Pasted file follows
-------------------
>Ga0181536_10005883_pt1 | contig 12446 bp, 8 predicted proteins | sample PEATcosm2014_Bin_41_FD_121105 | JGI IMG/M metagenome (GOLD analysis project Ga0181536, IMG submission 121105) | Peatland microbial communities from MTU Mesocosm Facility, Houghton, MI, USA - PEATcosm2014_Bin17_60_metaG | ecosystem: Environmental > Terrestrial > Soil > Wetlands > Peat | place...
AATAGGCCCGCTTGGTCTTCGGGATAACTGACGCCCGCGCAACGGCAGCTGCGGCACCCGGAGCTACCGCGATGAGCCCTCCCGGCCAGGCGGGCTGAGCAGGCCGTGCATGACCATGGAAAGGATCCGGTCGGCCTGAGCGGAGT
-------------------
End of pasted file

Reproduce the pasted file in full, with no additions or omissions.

>Ga0181536_10005883_pt1 | contig 12446 bp, 8 predicted proteins | sample PEATcosm2014_Bin_41_FD_121105 | JGI IMG/M metagenome (GOLD analysis project Ga0181536, IMG submission 121105) | Peatland microbial communities from MTU Mesocosm Facility, Houghton, MI, USA - PEATcosm2014_Bin17_60_metaG | ecosystem: Environmental > Terrestrial > Soil > Wetlands > Peat | place...
AATAGGCCCGCTTGGTCTTCGGGATAACTGACGCCCGCGCAACGGCAGCTGCGGCACCCGGAGCTACCGCGATGAGCCCTCCCGGCCAGGCGGGCTGAGCAGGCCGTGCATGACCATGGAAAGGATCCGGTCGGCCTGAGCGGAGT